It is likely that Armitage’s gesture is part of a move based on realpolitik calculations to repair U.S.-China relations that have been under some strain ever since the Bush administration took office. The tensions over the April 2001 collision between a Chinese fighter plane and a U.S. spy plane and Beijing’s adverse reaction to President Bush’s firm pledge to defend Taiwan are only the most prominent examples. The one area in which there has been close cooperation between the two countries is on the issue of terrorism since Sept. 11. It would, therefore, hardly be surprising that Washington would seek ways to consolidate that cooperation.
Nevertheless, backing Beijing’s position regarding Xinjiang reflects neither moral courage nor intelligent policy on the part of the administration. Even worse, this is not the first time that Washington has uncritically accepted the position of another government that its political adversaries are nothing more than odious terrorists. Since Sept. 11, regimes around the world have tried to secure U.S. backing by packaging their problems with insurgents as part of the global terrorist menace. Russia portrays the conflict in Chechnya in that light. The Philippines contends that not only is the motley gang of kidnappers, Abu‐Sayef, an al‐Qaeda clone but that a long‐standing Islamic secessionist movement, the Moro National Liberation Front, is linked to al‐Qaeda. India insists the insurgents in Kashmir are part of a terrorist international, and New Delhi argues that its suppression of Kashmiri separatism is the moral equivalent of America’s actions taken since Sept. 11. The government of Colombia contends that left‐wing rebels in that country are “narco‐terrorists,” and is lobbying hard for more U.S. military aid.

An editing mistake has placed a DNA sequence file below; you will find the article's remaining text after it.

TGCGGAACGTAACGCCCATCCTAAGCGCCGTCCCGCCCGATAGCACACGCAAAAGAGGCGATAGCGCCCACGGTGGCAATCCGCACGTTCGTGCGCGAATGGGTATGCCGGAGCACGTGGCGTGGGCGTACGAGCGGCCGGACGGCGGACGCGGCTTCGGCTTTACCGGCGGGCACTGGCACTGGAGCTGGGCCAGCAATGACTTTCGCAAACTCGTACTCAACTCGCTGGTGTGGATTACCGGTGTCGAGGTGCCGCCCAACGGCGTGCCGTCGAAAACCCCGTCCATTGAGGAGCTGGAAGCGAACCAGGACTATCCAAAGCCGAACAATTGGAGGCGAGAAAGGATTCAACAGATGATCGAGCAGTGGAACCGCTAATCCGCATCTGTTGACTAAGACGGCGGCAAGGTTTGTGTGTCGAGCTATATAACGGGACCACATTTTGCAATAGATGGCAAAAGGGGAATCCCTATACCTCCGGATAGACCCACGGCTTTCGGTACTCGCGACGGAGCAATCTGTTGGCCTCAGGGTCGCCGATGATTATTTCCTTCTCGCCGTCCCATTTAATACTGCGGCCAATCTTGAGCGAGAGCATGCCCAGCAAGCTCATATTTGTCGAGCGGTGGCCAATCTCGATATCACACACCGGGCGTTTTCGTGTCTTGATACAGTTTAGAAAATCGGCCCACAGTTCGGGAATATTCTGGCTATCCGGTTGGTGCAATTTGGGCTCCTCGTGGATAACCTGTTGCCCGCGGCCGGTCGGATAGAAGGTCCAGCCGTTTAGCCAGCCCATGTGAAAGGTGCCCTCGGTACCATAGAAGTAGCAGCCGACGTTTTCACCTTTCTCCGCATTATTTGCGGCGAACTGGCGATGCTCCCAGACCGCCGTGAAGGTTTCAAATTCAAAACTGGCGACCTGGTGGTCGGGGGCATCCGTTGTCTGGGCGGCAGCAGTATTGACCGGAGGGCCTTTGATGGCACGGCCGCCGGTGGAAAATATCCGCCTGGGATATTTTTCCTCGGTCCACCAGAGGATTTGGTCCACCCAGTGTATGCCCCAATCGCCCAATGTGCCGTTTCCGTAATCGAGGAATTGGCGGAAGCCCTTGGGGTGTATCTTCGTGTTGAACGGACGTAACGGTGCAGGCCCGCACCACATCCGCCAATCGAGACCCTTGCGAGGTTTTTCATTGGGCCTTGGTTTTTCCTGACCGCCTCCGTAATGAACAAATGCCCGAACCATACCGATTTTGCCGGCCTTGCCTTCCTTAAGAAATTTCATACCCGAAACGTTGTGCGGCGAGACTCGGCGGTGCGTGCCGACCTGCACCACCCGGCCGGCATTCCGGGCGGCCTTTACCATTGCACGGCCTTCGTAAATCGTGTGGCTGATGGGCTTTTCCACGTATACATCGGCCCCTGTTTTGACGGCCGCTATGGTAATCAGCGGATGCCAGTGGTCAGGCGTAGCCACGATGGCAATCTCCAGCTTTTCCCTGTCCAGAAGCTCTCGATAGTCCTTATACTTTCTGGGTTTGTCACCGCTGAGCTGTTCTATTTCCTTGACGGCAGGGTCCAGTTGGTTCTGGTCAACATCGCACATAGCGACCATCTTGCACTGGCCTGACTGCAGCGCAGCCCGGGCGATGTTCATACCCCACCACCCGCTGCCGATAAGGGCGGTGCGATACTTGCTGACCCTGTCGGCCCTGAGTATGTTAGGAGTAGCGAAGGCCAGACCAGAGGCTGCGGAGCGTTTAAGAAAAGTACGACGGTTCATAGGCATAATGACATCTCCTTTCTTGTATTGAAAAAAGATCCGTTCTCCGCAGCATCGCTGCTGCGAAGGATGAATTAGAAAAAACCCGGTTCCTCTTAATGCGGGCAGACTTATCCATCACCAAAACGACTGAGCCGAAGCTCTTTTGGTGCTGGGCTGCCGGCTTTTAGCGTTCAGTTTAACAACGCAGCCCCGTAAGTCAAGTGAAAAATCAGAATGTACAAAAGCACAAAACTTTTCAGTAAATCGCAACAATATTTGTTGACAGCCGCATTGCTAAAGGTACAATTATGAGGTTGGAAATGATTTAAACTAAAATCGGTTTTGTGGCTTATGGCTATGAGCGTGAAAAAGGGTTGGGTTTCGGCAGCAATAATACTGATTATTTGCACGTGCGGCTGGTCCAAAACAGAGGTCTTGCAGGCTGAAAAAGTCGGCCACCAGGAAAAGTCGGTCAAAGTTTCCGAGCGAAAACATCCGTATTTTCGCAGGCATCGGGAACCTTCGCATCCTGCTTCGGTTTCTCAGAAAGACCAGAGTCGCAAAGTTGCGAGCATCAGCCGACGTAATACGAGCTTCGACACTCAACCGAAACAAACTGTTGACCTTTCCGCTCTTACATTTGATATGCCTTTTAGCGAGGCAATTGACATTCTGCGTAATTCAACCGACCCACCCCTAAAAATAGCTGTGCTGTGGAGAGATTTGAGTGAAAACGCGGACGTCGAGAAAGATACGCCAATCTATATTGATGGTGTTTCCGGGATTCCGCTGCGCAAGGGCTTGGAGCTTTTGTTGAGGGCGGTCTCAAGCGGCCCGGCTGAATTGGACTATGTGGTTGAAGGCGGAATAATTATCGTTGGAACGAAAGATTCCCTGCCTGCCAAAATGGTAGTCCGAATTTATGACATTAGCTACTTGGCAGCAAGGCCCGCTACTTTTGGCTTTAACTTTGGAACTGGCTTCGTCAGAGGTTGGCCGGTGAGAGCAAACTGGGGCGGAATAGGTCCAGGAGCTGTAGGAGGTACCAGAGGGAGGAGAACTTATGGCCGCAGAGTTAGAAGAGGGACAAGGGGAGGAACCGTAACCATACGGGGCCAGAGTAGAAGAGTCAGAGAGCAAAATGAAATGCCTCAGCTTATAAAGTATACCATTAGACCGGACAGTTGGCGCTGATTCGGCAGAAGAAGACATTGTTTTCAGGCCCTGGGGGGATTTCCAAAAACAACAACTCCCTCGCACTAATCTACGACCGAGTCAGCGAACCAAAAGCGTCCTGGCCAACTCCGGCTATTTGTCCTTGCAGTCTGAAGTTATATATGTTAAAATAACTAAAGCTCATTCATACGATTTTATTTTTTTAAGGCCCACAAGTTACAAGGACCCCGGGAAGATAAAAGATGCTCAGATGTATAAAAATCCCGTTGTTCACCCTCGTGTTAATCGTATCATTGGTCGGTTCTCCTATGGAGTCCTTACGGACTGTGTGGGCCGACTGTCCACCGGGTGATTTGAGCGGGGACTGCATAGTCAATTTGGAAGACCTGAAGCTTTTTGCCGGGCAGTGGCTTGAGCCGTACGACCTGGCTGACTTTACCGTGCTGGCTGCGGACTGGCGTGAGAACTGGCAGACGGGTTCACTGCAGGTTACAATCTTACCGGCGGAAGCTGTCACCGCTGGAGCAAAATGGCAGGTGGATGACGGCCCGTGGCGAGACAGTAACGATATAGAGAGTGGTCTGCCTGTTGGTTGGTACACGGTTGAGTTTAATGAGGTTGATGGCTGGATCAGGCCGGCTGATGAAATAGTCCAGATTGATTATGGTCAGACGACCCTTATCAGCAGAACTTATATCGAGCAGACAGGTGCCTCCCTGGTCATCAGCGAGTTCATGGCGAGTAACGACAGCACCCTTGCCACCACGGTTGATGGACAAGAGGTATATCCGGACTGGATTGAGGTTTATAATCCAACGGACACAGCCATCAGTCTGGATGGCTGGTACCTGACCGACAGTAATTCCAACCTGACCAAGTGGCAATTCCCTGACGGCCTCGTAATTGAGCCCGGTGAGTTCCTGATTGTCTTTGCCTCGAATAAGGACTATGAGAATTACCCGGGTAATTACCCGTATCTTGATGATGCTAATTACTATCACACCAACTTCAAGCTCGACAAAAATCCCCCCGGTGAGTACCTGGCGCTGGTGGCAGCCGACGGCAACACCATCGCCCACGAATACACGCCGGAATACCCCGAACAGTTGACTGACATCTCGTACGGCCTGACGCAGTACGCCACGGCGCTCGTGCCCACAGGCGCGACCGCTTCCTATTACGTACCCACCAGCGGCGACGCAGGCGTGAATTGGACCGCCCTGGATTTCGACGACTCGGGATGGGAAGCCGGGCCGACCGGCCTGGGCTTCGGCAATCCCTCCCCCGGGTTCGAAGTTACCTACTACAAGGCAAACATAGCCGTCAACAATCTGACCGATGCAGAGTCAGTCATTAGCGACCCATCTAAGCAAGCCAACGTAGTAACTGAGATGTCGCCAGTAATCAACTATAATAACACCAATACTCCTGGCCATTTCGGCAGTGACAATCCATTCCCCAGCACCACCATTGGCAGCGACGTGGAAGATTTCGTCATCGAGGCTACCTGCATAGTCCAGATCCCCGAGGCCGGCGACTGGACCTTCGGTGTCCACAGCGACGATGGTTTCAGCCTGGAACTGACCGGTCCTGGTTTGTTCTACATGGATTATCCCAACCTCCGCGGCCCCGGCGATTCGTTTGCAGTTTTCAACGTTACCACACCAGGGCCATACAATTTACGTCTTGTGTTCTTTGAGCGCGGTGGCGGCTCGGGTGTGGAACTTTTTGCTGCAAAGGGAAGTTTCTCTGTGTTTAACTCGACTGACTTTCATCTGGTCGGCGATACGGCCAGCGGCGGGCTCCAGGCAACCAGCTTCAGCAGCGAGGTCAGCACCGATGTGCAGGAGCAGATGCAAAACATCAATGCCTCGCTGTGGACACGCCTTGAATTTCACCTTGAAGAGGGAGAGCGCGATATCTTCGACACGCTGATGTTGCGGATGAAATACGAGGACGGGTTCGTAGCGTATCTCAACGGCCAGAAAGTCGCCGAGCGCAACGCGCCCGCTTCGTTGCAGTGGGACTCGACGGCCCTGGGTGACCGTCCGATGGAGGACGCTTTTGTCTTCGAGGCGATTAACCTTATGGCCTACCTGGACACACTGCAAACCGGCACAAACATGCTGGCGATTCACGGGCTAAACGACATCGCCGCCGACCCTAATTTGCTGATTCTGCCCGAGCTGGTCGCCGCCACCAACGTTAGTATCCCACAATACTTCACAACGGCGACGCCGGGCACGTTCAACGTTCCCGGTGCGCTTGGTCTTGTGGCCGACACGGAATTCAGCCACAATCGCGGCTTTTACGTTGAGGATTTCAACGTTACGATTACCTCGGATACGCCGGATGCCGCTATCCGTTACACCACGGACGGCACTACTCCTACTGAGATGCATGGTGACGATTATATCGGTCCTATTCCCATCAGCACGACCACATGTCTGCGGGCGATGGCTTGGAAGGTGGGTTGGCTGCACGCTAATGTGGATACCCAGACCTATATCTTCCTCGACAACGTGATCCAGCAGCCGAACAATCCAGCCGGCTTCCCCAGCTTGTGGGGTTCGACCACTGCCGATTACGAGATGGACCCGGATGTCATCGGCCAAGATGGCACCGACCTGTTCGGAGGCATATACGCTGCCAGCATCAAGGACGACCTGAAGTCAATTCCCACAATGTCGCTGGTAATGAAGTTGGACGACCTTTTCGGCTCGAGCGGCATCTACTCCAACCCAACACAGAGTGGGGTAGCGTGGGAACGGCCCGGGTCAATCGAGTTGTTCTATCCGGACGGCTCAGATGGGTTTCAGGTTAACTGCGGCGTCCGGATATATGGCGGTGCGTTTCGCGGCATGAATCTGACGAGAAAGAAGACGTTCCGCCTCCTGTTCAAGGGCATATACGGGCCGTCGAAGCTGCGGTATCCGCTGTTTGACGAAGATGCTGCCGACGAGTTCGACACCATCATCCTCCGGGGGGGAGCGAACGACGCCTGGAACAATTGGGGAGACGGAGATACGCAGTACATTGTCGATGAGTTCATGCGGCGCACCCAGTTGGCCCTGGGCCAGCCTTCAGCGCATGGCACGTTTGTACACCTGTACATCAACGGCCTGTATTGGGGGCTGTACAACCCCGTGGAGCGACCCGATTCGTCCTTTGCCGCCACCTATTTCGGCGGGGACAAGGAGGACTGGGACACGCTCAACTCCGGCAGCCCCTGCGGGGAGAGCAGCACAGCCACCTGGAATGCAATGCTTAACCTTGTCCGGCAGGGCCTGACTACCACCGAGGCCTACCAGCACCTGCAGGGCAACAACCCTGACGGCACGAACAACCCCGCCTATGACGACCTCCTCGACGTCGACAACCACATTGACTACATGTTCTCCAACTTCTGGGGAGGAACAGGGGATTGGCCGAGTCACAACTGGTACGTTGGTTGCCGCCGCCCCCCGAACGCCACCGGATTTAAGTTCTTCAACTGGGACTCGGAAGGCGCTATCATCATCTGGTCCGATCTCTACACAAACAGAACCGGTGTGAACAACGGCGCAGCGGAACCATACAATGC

U.S. policymakers ought to be wary of such efforts to entangle the United States in parochial quarrels. It is difficult to determine which allegations have merit, which are exaggerations of the truth, and which are simply convenient fictions propagated by regimes facing intense political pressure. America has enough real enemies without blindly lining up against the adversaries of other governments.
Moreover, it is a worrisome sign that Washington is forging cozy relationships with a variety of repressive regimes, such as those in Uzbekistan, Kazakhstan, and Georgia, which routinely suppress political opposition. During the Cold War, the United States all too often accepted the self‐serving rationales of repressive allies that their opponents were merely stooges of Moscow. America’s gullibility on that score led to entanglement in murky civil wars throughout the Third World — -from Vietnam to Nicaragua to Angola. Washington must take care not to make the same blunder in the name of the war against terrorism.
In particular, the United States should be cautious about backing Beijing with regard to the simmering secessionist campaign in Xinjiang. Although the ETIM appears to have had some contact with al‐Qaeda and has used terrorist tactics on occasion, the underlying issues in Xinjiang are complex. It is a grotesque oversimplification to portray that struggle as an effort by the Beijing regime to suppress terrorism. The Uighur population in Xinjiang has legitimate grievances against China’s communist rulers.
The Bush administration would be wise to stay out of that quarrel. If Washington is not careful, it will be seen throughout the Islamic world as having given a moral blessing to Beijing’s harsh crackdown on Uighur separatists. It is not in America’s best interest to have that reputation.